Sterilise farmed salmon to save wild species, critics say
Millions of farmed fish escape globally each year, destroying wild salmons' genetic traits
Farmed salmon escaping into rivers and the sea are posing such a threat to declining wild populations that sterilisation should be compulsory, researchers have concluded.
Millions of farmed salmon are able to escape globally each year and there is increasing evidence they are destroying genetic traits evolved by the wild populations.
More than 95 per cent of the world’s Atlantic salmon, Salmo salar, are farmed, and a new study assessing their breeding capacity has found that the farmed stocks are just as fertile as the wild populations. They are also more aggressive, helping them out-compete their wild rivals.
Scientists now fear that wild populations will be damaged irreversibly, losing traits that have evolved to keep them adapted to their environment, unless sterilisation is introduced as mandatory.
Publication of the study comes just days after it was confirmed that more than 150,000 fish escaped the Ness of Copister farm in Shetland when the net cages containing them were damaged in the January storms.
Rainbow trout are already routinely sterilised by the aquaculture industry. However, in salmon farming, which is worth £600 million annually in Scotland, the treatment increases the chances of the fish developing cataracts or deformities.
Professor Michael Gage of the University of East Anglia, who led the study published in the journal Evolutionary Applications, said the threat to wild populations is serious enough that the industry should reconsider its opposition to sterilisation.
“The industry ought to grasp it for its own good,” he said, arguing that while research might be needed to find ways of reducing the risk of health problems caused by the treatment, it “is potentially viable to sterilise”.
He said: “Around 95 per cent of all salmon in existence are farmed, and domestication has made them very different to wild populations, each of which is locally adapted to its own river system.
“Farmed salmon grow very fast, are aggressive, and not as clever as wild salmon when it comes to dealing with predators. These domestic traits are good for producing fish for the table, but not for the stability of wild populations.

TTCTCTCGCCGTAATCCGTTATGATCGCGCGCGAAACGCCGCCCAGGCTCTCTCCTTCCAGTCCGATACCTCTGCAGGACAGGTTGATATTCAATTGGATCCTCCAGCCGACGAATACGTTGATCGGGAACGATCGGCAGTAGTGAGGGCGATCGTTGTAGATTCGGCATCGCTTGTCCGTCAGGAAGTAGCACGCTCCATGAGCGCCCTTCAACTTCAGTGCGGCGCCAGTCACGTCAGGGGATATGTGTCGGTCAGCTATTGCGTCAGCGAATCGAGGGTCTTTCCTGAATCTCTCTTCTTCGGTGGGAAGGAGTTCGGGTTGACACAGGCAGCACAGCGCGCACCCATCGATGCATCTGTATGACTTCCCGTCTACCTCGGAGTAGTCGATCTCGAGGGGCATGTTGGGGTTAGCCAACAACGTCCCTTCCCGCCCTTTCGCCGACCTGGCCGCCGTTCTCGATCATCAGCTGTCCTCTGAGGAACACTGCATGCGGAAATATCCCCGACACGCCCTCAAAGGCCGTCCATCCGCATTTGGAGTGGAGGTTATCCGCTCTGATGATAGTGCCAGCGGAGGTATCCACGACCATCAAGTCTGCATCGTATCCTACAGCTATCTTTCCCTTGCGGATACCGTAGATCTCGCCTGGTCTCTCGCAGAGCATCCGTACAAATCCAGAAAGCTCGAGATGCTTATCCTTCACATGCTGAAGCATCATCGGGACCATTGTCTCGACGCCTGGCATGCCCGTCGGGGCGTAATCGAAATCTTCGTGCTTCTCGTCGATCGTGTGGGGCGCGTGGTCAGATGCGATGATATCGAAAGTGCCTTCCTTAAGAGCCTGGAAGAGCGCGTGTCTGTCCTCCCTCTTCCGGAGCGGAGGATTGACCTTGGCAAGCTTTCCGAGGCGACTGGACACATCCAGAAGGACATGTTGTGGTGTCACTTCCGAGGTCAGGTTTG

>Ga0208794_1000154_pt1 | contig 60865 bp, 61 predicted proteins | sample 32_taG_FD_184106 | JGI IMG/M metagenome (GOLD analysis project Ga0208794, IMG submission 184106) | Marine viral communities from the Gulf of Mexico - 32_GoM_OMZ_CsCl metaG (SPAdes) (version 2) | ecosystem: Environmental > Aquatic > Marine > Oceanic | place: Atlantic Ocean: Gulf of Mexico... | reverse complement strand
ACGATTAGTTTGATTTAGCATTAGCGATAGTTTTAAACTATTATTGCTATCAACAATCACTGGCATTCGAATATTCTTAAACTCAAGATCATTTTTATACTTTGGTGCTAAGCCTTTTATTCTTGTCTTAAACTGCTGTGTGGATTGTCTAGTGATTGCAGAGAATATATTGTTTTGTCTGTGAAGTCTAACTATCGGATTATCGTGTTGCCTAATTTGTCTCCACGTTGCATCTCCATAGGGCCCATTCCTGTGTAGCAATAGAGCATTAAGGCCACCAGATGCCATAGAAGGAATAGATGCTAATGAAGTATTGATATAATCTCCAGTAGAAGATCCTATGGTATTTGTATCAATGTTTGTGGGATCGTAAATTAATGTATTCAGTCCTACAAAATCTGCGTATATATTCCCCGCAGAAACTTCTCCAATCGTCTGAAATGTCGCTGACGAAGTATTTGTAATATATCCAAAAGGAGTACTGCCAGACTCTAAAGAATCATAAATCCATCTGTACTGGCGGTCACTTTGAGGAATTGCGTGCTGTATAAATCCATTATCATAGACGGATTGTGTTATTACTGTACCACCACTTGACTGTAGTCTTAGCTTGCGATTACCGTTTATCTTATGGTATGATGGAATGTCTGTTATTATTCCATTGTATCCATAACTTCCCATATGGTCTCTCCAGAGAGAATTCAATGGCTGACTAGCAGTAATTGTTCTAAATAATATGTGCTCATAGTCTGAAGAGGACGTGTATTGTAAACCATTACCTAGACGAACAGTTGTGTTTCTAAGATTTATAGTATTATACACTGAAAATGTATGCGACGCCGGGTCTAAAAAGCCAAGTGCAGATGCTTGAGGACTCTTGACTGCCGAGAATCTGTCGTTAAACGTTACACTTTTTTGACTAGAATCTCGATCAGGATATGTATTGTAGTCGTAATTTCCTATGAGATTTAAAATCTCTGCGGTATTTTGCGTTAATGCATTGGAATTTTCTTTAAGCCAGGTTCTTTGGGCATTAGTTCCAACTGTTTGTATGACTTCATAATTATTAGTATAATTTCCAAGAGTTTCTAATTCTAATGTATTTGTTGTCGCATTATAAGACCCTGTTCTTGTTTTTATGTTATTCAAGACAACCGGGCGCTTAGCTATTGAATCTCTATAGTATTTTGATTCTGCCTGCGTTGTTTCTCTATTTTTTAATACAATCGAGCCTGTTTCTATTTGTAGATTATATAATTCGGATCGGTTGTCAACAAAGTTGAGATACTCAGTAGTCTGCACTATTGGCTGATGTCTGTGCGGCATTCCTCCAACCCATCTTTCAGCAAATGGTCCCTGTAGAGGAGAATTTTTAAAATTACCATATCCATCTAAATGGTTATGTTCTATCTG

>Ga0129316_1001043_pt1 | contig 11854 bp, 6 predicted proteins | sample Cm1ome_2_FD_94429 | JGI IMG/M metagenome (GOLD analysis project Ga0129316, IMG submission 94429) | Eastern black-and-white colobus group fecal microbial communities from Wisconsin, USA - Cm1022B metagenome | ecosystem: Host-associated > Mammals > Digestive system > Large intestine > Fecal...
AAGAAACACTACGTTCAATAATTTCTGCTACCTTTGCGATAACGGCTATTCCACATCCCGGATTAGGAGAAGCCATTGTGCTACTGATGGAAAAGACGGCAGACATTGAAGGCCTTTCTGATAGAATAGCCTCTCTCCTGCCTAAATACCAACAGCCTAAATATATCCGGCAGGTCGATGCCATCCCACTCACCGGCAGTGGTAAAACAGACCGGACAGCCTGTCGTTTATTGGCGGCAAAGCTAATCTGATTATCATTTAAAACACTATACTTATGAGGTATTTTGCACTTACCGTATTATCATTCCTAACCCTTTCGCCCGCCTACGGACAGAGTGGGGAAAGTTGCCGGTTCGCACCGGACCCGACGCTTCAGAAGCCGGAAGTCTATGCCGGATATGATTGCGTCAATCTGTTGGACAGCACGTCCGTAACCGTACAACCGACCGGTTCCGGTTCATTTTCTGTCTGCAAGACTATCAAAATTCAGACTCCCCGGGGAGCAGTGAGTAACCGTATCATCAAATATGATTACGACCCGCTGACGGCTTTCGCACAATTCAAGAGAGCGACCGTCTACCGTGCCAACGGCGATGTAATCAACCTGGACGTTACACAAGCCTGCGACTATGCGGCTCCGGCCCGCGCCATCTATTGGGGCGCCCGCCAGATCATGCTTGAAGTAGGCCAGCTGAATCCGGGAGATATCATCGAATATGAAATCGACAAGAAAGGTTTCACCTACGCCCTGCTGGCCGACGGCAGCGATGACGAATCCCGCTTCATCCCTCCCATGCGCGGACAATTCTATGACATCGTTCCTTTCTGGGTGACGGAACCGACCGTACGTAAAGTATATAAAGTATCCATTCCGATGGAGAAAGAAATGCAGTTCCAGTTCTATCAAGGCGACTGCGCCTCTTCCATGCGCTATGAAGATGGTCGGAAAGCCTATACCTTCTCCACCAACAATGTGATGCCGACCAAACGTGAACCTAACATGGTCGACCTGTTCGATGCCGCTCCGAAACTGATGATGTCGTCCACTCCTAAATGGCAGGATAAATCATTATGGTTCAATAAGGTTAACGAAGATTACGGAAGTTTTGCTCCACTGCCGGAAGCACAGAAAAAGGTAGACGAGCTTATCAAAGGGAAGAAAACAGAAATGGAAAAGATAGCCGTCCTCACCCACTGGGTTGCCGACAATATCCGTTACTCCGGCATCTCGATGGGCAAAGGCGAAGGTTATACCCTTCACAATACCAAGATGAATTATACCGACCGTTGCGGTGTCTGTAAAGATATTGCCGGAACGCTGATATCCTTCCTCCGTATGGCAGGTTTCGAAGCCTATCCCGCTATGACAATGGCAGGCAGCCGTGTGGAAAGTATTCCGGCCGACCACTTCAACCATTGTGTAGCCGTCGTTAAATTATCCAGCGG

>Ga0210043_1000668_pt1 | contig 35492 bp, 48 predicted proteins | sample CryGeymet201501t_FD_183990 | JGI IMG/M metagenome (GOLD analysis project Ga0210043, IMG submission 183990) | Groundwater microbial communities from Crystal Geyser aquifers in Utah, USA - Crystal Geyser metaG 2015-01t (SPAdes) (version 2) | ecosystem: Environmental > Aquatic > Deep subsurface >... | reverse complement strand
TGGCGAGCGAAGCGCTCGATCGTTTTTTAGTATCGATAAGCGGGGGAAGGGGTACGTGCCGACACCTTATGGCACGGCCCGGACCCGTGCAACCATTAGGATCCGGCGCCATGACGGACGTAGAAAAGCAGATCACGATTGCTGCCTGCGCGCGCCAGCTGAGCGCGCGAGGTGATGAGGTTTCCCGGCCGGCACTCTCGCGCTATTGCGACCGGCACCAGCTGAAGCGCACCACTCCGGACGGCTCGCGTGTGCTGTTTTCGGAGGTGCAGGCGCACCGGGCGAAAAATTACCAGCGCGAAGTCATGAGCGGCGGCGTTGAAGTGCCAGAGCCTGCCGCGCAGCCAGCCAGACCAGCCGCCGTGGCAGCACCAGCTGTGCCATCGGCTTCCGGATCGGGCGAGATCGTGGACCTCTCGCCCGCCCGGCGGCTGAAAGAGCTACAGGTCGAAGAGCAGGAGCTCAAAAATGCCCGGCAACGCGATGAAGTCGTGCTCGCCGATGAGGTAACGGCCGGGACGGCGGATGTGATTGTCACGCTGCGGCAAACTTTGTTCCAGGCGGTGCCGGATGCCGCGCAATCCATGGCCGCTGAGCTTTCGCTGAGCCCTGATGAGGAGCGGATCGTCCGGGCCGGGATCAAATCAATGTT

“The problem is that farmed salmon can escape each year in their millions, getting into wild spawning populations, where they can then reproduce and erode wild gene pools, introducing these negative traits.”
The Scottish salmon industry creates employment for more than 6,000 people but its success has put it at loggerheads with anglers.
According to a study published last year, 25 per cent of wild salmon in Scotland’s western Highlands and Islands were hybrids. Similar research in Norway, which also has a big aquaculture industry, has found that up to 50 per cent of salmon in a river were hybrids.
Guy Linley-Adams, of the Salmon and Trout Association which believes the spread of disease from fish farms is damaging wild stocks, said: “If the salmon farming industry is going to insist on placing hundreds of thousands of farmed fish in floating cages, it must guarantee that the equipment is fit for purpose and that farmed fish do not escape.
Scott Landsburgh, the chief executive of the Scottish Salmon Producers’ Organisation, denied there was much of a risk from escaped fish. “The survival rate of farmed salmon in the wild is virtually zero. There is no evidence that escaped fish have created any actual problems whatsoever for wild salmon.” He added that research into sterilisation “continue to return serious questions in terms of fish welfare implications and economic viability”.
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